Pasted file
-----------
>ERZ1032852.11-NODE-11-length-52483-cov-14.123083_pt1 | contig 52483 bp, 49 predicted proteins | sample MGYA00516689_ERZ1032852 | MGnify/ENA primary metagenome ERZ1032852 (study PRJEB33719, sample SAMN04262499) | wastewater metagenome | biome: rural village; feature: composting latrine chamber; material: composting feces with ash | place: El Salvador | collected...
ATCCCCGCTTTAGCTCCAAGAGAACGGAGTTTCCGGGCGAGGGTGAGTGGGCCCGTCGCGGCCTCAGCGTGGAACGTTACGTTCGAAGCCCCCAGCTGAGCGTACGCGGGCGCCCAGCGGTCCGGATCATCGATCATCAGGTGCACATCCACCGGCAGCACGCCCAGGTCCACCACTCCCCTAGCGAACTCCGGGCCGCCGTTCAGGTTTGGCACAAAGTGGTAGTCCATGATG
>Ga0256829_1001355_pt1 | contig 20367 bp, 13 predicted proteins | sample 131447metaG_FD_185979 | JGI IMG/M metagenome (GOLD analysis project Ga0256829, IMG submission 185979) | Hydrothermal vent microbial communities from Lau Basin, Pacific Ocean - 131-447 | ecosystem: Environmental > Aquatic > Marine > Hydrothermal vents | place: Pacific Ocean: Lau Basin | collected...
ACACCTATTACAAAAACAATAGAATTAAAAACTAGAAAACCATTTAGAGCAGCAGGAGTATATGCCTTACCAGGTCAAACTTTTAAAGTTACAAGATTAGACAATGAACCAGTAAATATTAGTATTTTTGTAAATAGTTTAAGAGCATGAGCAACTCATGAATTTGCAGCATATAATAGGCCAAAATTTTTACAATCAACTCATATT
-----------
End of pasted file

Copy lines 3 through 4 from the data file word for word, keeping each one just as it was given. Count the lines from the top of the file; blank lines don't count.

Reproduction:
>Ga0256829_1001355_pt1 | contig 20367 bp, 13 predicted proteins | sample 131447metaG_FD_185979 | JGI IMG/M metagenome (GOLD analysis project Ga0256829, IMG submission 185979) | Hydrothermal vent microbial communities from Lau Basin, Pacific Ocean - 131-447 | ecosystem: Environmental > Aquatic > Marine > Hydrothermal vents | place: Pacific Ocean: Lau Basin | collected...
ACACCTATTACAAAAACAATAGAATTAAAAACTAGAAAACCATTTAGAGCAGCAGGAGTATATGCCTTACCAGGTCAAACTTTTAAAGTTACAAGATTAGACAATGAACCAGTAAATATTAGTATTTTTGTAAATAGTTTAAGAGCATGAGCAACTCATGAATTTGCAGCATATAATAGGCCAAAATTTTTACAATCAACTCATATT